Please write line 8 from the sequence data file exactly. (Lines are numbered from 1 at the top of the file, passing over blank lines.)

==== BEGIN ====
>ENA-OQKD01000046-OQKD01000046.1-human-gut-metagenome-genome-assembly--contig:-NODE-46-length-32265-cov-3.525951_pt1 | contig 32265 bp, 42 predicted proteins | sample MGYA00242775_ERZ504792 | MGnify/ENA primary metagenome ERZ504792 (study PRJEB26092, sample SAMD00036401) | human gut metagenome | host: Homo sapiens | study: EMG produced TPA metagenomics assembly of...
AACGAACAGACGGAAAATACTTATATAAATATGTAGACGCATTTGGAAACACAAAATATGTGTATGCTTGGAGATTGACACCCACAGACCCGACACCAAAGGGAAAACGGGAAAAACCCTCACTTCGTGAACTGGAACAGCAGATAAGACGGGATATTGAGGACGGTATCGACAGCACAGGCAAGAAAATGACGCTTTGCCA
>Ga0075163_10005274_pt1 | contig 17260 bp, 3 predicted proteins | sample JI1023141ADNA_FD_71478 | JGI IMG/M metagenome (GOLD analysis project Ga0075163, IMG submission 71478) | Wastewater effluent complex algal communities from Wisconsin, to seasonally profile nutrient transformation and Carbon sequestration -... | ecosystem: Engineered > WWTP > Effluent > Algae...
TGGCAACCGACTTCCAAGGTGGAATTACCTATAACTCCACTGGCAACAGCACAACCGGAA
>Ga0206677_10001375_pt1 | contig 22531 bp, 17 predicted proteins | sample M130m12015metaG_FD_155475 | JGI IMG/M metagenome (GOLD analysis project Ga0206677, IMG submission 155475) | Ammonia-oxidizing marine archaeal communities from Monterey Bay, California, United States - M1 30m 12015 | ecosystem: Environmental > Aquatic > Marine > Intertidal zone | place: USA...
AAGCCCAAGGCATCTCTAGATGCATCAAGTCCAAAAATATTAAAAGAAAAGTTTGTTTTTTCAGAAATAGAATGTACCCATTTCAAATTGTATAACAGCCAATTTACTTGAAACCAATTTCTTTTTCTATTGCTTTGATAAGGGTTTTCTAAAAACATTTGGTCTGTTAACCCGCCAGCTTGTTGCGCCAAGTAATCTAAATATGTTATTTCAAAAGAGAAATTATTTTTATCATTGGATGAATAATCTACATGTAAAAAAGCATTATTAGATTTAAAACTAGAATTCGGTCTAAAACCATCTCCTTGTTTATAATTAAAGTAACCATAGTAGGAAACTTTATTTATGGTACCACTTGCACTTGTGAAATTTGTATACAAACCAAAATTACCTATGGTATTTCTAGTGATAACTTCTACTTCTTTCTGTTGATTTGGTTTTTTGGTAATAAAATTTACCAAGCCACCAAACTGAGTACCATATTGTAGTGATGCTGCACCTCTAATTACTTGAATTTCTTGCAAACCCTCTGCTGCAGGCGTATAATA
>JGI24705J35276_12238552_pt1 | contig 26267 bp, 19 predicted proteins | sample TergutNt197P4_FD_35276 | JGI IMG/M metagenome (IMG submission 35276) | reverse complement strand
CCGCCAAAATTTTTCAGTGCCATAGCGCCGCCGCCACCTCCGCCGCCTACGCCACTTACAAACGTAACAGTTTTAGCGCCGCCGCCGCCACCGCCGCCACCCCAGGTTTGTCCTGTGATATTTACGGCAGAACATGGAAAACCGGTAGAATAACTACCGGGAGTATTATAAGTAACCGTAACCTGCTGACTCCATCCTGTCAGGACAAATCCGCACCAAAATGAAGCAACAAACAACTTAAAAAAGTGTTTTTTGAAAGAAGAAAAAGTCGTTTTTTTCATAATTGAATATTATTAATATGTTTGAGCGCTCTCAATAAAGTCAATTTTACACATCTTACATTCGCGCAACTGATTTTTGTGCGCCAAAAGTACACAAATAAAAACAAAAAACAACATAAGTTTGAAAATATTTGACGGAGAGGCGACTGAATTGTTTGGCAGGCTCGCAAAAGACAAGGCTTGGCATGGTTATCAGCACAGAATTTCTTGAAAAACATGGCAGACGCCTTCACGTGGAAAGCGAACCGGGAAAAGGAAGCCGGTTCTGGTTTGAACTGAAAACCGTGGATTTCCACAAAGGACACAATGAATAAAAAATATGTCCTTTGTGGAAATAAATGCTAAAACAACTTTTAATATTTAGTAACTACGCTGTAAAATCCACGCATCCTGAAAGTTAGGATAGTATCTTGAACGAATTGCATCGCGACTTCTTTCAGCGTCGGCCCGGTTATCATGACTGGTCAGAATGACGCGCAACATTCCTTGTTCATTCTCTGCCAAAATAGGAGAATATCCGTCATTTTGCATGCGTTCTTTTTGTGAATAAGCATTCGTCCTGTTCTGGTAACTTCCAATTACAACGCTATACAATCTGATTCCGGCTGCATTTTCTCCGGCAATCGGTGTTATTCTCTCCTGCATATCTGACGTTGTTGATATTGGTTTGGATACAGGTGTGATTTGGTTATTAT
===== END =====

CCGCCAAAATTTTTCAGTGCCATAGCGCCGCCGCCACCTCCGCCGCCTACGCCACTTACAAACGTAACAGTTTTAGCGCCGCCGCCGCCACCGCCGCCACCCCAGGTTTGTCCTGTGATATTTACGGCAGAACATGGAAAACCGGTAGAATAACTACCGGGAGTATTATAAGTAACCGTAACCTGCTGACTCCATCCTGTCAGGACAAATCCGCACCAAAATGAAGCAACAAACAACTTAAAAAAGTGTTTTTTGAAAGAAGAAAAAGTCGTTTTTTTCATAATTGAATATTATTAATATGTTTGAGCGCTCTCAATAAAGTCAATTTTACACATCTTACATTCGCGCAACTGATTTTTGTGCGCCAAAAGTACACAAATAAAAACAAAAAACAACATAAGTTTGAAAATATTTGACGGAGAGGCGACTGAATTGTTTGGCAGGCTCGCAAAAGACAAGGCTTGGCATGGTTATCAGCACAGAATTTCTTGAAAAACATGGCAGACGCCTTCACGTGGAAAGCGAACCGGGAAAAGGAAGCCGGTTCTGGTTTGAACTGAAAACCGTGGATTTCCACAAAGGACACAATGAATAAAAAATATGTCCTTTGTGGAAATAAATGCTAAAACAACTTTTAATATTTAGTAACTACGCTGTAAAATCCACGCATCCTGAAAGTTAGGATAGTATCTTGAACGAATTGCATCGCGACTTCTTTCAGCGTCGGCCCGGTTATCATGACTGGTCAGAATGACGCGCAACATTCCTTGTTCATTCTCTGCCAAAATAGGAGAATATCCGTCATTTTGCATGCGTTCTTTTTGTGAATAAGCATTCGTCCTGTTCTGGTAACTTCCAATTACAACGCTATACAATCTGATTCCGGCTGCATTTTCTCCGGCAATCGGTGTTATTCTCTCCTGCATATCTGACGTTGTTGATATTGGTTTGGATACAGGTGTGATTTGGTTATTAT